The Tax Cuts and Jobs Act reduced the corporate income tax rate from 35 percent to 21 percent, resulting in a big tax break for insurance companies. Among our sample, only one insurer is clearly building that tax cut into its rate filing. Blue Cross Blue Shield of Vermont was able to moderate rate increases by passing on to consumers “100% of federal income tax savings” from the tax bill. They estimate that this decision, combined with efforts to trim network and prescription drug costs, will reduce rates by 4.2 percent.

Less Generous Benefits

Federal rules published in 2017 gave individual market insurers more flexibility over plan benefit design. In response, several companies in our sample have made changes to their benefit designs that reduced the upward pressure on premiums. For example, in both its Maryland and Virginia filings, CareFirst notes that increases in plan deductibles and higher annual out-of-pocket caps reduced their proposed premium increase.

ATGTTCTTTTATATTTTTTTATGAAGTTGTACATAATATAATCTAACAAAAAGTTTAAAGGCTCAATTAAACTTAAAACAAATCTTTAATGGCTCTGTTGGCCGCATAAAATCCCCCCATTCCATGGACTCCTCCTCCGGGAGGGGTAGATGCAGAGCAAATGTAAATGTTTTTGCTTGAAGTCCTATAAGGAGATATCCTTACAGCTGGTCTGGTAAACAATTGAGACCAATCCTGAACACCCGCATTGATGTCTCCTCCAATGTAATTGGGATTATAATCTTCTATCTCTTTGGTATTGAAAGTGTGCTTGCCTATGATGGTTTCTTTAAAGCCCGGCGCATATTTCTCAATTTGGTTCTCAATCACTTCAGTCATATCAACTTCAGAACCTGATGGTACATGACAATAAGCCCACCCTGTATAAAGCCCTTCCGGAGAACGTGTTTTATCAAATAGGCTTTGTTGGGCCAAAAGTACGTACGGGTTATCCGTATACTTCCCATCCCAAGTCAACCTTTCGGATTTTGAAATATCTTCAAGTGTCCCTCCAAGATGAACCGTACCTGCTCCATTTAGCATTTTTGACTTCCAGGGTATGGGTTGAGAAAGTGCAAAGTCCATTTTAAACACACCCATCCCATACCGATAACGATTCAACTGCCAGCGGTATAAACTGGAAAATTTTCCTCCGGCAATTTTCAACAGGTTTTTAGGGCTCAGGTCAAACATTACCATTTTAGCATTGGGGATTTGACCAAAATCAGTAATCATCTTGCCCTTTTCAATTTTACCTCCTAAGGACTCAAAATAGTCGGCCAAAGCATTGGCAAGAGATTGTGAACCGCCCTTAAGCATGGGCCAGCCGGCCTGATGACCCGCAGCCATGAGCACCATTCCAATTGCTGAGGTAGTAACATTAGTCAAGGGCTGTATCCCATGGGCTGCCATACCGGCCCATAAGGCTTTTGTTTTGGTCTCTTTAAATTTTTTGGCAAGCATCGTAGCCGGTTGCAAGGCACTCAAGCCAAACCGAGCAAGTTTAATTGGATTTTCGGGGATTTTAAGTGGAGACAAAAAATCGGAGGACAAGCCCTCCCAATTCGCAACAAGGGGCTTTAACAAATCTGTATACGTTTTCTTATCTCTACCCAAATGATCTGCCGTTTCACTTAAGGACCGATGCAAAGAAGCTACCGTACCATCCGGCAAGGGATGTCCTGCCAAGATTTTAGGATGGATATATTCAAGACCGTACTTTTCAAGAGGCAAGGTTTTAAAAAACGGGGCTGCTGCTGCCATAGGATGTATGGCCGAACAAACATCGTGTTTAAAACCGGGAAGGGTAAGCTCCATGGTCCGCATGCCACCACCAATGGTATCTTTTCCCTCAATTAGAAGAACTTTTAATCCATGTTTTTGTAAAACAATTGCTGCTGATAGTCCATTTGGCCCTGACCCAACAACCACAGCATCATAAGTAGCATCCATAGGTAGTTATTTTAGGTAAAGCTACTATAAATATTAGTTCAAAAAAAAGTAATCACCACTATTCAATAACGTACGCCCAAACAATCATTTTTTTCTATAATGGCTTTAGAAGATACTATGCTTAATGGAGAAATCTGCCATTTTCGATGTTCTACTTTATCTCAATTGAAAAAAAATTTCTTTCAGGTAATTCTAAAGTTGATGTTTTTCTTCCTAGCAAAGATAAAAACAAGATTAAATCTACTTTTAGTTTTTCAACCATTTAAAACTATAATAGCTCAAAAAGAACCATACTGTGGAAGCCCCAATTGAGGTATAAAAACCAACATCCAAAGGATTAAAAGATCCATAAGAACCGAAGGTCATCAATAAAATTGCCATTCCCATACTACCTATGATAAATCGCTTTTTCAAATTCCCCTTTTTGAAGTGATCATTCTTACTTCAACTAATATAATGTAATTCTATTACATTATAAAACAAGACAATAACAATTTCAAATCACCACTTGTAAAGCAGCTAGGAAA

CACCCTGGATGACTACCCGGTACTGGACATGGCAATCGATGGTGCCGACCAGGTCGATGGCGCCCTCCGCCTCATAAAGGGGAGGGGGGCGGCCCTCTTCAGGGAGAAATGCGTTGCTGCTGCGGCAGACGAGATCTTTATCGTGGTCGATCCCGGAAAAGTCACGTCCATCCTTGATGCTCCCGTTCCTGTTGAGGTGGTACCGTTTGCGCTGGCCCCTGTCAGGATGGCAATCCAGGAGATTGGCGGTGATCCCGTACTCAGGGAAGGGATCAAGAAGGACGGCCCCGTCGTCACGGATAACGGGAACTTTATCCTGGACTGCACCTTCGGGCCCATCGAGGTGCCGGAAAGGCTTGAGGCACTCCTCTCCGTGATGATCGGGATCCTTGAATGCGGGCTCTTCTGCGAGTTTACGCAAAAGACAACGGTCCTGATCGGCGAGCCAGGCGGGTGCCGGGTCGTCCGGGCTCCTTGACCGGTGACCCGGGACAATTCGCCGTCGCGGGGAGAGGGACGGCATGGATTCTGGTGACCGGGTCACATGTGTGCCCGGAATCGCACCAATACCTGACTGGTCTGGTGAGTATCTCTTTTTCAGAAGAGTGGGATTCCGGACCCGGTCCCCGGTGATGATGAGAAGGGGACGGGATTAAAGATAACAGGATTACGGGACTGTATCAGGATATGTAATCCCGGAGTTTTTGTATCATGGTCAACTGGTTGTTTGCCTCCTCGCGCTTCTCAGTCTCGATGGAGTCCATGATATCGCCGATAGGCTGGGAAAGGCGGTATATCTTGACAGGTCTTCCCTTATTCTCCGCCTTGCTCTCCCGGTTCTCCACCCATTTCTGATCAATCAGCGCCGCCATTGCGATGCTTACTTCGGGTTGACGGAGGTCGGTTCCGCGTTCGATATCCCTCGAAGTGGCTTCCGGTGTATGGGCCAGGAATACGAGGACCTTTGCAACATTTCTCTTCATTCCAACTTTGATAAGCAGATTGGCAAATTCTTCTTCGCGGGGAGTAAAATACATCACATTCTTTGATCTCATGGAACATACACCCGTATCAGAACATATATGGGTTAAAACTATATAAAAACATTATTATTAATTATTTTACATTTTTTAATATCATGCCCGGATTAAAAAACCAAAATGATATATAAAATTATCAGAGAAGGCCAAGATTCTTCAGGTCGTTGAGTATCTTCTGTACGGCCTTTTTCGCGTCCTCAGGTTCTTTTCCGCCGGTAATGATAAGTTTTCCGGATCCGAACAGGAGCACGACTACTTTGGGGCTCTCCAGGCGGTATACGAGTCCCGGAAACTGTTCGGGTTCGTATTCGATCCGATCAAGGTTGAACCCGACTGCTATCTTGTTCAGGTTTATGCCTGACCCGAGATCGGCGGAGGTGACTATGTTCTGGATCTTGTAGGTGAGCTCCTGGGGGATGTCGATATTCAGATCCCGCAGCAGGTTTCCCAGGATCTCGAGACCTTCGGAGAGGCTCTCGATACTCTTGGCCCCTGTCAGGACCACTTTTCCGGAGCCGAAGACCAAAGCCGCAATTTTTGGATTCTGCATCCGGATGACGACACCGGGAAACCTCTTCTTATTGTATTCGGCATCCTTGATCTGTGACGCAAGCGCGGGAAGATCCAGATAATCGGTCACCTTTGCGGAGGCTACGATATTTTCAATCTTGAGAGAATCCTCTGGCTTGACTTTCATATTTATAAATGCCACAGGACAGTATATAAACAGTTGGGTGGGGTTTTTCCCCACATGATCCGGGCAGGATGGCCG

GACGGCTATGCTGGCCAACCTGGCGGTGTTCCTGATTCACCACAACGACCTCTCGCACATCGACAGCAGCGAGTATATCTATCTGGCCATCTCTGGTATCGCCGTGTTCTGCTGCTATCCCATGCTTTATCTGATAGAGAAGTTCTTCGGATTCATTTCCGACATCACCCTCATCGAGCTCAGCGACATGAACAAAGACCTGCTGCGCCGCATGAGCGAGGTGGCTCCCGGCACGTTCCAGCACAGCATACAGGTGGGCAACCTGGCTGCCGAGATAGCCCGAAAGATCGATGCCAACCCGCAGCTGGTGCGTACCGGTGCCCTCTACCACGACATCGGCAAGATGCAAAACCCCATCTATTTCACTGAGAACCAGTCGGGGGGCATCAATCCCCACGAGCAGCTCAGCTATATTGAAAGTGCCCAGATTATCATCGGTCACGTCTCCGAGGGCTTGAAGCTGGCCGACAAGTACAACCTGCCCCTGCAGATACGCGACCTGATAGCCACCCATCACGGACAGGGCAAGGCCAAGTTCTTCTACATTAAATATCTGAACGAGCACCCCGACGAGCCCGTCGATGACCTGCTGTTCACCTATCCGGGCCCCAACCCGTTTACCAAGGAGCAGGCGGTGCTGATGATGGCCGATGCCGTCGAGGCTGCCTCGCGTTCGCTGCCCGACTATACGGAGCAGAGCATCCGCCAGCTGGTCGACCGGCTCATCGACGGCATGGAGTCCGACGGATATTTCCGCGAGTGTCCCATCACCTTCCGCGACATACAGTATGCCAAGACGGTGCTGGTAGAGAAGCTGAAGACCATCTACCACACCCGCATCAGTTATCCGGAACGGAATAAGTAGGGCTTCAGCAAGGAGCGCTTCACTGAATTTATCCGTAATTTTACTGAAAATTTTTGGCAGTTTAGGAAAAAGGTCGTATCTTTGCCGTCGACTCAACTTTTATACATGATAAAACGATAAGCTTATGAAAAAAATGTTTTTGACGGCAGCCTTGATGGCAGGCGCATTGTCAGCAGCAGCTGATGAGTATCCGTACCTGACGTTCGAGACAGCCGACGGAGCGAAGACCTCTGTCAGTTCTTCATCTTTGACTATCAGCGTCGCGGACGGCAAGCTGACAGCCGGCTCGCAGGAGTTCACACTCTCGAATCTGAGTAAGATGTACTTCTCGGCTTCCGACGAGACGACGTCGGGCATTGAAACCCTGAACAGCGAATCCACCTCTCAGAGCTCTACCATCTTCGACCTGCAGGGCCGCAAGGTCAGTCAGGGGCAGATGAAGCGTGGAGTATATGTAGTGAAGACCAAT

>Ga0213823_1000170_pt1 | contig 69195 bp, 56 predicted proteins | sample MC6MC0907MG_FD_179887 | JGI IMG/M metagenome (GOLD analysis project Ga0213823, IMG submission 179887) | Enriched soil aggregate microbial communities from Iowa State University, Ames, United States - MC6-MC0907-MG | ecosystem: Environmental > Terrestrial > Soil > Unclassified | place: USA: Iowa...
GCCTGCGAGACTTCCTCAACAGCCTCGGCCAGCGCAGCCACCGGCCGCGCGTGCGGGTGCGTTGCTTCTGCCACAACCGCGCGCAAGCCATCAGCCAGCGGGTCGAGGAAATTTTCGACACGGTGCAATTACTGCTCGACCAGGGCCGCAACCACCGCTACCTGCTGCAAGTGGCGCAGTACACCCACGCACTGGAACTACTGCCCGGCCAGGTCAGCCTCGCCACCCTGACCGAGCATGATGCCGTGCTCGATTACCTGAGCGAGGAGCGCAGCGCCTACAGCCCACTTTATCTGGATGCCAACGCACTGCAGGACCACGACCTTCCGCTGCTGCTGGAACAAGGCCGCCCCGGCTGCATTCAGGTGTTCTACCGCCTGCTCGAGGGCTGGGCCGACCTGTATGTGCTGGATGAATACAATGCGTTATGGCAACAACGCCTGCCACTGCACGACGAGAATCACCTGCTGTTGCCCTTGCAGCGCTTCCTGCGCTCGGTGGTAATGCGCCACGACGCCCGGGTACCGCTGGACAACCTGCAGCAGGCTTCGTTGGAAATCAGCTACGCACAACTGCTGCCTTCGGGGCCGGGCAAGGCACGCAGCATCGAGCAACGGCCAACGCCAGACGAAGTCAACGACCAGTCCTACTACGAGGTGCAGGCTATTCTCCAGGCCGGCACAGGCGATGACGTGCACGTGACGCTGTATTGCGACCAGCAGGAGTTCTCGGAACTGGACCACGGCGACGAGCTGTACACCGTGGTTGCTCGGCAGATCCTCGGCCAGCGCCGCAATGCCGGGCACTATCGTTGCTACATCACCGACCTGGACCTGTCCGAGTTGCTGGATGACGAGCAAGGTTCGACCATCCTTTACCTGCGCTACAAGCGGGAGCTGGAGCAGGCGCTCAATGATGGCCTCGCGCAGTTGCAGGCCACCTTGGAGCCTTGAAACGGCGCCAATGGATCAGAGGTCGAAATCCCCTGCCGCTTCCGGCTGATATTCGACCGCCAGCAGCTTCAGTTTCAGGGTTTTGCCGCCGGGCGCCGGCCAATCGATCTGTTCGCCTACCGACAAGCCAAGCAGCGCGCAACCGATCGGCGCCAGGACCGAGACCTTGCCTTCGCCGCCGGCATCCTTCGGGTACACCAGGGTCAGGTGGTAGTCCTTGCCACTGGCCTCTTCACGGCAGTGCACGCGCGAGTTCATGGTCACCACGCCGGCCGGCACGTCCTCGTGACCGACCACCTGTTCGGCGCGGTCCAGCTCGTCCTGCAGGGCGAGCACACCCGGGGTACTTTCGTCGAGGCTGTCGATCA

State Actions to Reduce Premiums

Maryland’s legislation to limit the marketing of short-term health plans has led insurers in that state to project better overall morbidity in the risk pool than would otherwise be the case. For example, CareFirst notes that they chose the “low end” of projected morbidity deterioration (5 percent instead of 10 percent) because the bill “mitigated” the risks of adverse selection in the market.

Oregon’s reinsurance program is keeping premium rate increases lower than they otherwise would be. For example, Providence Health Plan, Moda, Kaiser, and PacificSource all project reductions in claims expense as a result of the program. Also, none of the insurer filings reviewed in Oregon predict that the expansion of short-term plans will adversely impact rates, perhaps because Oregon recently limited them to a 3-month duration.

Proposed Rates are Preliminary – Public Policy and Market Dynamics Matter